Judy Garland at the End of Her Rope and Her Rainbow

Many over the age of 50 know Judy Garland as Dorothy Gale of “The Wizard of Oz.” Or perhaps the emotional cabaret singer celebrated as “The Elvis of the gays.”

In the future, it is likely that the actress and singer will be remembered as Renee Zellweger portrays her in “Judy.” Wraith-thin, with geological layers of eyeliner and mascara encrusting birdlike eyes, her bravura vibrato plays on the heartstrings of all within earshot. Zellweger’s embodiment of the woman whose creativity was fueled by her own self-destruction presents Garland as Hollywood’s sacrificial lamb to the celebrity gods.

Rupert Goold’s biopic opens in 1968. Accompanied by her school-age children, Lorna and Joey, Garland—financially insolvent and emotionally spent after a performance—is denied the keys to her suite in a Los Angeles hotel. She hails a cab, pops some pills, and takes the kids to the home of their father, Sid Luft (Rufus Sewell), who thinks she’s an unfit mother and demands primary custody. He’s right, but she doesn’t want to lose them.

She accepts a gig in London at The Talk of the Town, where she hopes to make enough money to pay for a house. In an astonishingly tender scene, Garland reassures her anxious children that when she returns, the three of them will live in a closet together.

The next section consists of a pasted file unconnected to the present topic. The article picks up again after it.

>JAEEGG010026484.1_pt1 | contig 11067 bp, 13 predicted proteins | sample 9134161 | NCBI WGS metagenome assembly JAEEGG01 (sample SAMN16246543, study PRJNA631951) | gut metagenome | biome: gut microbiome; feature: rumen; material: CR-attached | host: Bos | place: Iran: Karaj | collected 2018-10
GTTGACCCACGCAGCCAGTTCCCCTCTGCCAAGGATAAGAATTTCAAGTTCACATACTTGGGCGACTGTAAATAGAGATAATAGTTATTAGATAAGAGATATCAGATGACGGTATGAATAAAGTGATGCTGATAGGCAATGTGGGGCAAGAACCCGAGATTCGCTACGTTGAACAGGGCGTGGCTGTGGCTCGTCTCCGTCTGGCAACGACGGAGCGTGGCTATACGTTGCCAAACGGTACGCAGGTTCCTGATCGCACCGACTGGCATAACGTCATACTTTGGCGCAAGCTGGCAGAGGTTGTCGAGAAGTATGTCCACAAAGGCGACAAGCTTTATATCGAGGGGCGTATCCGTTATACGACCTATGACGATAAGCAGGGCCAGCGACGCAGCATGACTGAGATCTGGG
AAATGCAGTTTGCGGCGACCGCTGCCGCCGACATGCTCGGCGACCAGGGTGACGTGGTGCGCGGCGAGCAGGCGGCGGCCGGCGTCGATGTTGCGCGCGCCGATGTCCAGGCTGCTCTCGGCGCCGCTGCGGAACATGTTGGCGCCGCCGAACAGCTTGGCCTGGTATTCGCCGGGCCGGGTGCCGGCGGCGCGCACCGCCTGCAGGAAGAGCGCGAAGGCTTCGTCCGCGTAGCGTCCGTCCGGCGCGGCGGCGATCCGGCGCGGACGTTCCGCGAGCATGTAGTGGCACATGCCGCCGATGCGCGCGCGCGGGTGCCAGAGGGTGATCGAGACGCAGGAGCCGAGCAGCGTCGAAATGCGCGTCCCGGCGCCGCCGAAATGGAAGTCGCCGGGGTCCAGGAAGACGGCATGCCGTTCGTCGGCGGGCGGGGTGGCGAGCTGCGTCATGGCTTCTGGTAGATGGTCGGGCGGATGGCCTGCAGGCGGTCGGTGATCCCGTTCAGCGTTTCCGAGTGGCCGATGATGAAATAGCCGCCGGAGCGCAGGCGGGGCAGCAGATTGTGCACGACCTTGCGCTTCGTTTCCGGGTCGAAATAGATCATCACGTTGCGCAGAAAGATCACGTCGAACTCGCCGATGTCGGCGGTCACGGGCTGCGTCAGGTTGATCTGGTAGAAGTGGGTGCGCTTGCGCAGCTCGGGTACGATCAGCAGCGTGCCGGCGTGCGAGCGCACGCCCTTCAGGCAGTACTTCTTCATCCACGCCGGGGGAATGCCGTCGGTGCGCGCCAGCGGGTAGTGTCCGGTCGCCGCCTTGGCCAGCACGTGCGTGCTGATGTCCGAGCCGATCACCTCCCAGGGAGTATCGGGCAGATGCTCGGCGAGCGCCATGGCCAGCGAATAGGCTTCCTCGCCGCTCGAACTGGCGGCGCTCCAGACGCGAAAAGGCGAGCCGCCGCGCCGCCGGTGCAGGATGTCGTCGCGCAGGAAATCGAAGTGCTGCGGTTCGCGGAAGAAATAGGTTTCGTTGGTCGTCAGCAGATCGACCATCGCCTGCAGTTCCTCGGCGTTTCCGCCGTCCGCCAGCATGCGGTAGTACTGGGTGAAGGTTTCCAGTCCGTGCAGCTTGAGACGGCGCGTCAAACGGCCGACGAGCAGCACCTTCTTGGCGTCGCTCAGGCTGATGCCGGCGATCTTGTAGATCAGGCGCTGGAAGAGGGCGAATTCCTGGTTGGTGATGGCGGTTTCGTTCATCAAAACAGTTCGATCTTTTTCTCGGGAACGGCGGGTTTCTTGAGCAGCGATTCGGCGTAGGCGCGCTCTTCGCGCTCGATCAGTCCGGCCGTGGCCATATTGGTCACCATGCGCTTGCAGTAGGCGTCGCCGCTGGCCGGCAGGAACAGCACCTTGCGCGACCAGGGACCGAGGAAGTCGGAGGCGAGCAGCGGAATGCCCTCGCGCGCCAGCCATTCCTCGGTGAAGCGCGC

Zellweger delivers such a nuanced and stunning portrait of the artist at the very end of her rope—not to mention her rainbow—that only in retrospect did I notice the gaudy frame surrounding it. At dramatic points, the film flashes back to show how the bright-eyed girl born Frances Gumm was used and abused by MGM Studios and became Judy Garland, this gimlet-eyed amphetamine and alcohol addict.

So immediate is Zellweger’s portrayal that the flashbacks seem almost redundant. Yet they do indicate how the studio systematically eroded her ego by reminding her that she was not pretty enough or thin enough, encouraging her dependence on amphetamines to lose weight and stay alert on set. Pushing her to do something about that nose. Encouraging her to act onscreen and off. In one chilling scene—metaphorically if not literally factual—the studio stages a birthday pool party for her in order to provide pictures to the press, all the while insisting that she not eat the cake or get her hair wet.

“Judy” is a cautionary tale for the Me Too generation. It’s critical of the Hollywood patriarchy that “managed” Garland by playing on her insecurities, sympathetic to the singer’s feelings that others—studios and ex-husbands alike—profited from her talents while keeping her dependent on their iron whims. From the age of 12, she was the meal ticket of her family of origin. Behold this indentured servant supporting her clan without ever developing her own internal structure and discipline.

Based on Peter Quilter’s play “The End of the Rainbow” and adapted to the screen by Tom Edge, Goold’s movie is handsomely made, edited and costumed. Like the adult Garland, the tone is profound without being maudlin, witty without being comic.

In this drama, in which there is no line between backstage and onstage, Zellweger’s feat is to convince us that Garland soldiered on, squaring shoulders and standing fast, singing her consoling songs, while all the while the world she once knew was consumed and reconfigured by earthquakes small and large. She neither resembles nor sings like Garland, but Zellweger nails her style and soul. And that glorious wit.

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